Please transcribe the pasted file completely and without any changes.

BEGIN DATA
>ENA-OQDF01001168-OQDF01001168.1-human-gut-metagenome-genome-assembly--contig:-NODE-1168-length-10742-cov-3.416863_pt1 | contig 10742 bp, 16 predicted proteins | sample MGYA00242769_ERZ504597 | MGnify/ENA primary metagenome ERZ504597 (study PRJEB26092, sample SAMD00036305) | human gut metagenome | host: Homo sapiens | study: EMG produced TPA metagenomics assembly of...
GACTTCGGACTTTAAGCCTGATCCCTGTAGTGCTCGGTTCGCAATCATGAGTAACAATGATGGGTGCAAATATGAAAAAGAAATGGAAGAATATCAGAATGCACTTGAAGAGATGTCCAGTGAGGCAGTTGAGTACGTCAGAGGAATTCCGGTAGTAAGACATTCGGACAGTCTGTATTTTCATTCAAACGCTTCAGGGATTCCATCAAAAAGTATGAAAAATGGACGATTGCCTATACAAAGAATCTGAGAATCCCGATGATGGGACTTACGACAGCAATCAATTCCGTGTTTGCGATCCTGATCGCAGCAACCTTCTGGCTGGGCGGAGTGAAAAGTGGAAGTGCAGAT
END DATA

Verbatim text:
>ENA-OQDF01001168-OQDF01001168.1-human-gut-metagenome-genome-assembly--contig:-NODE-1168-length-10742-cov-3.416863_pt1 | contig 10742 bp, 16 predicted proteins | sample MGYA00242769_ERZ504597 | MGnify/ENA primary metagenome ERZ504597 (study PRJEB26092, sample SAMD00036305) | human gut metagenome | host: Homo sapiens | study: EMG produced TPA metagenomics assembly of...
GACTTCGGACTTTAAGCCTGATCCCTGTAGTGCTCGGTTCGCAATCATGAGTAACAATGATGGGTGCAAATATGAAAAAGAAATGGAAGAATATCAGAATGCACTTGAAGAGATGTCCAGTGAGGCAGTTGAGTACGTCAGAGGAATTCCGGTAGTAAGACATTCGGACAGTCTGTATTTTCATTCAAACGCTTCAGGGATTCCATCAAAAAGTATGAAAAATGGACGATTGCCTATACAAAGAATCTGAGAATCCCGATGATGGGACTTACGACAGCAATCAATTCCGTGTTTGCGATCCTGATCGCAGCAACCTTCTGGCTGGGCGGAGTGAAAAGTGGAAGTGCAGAT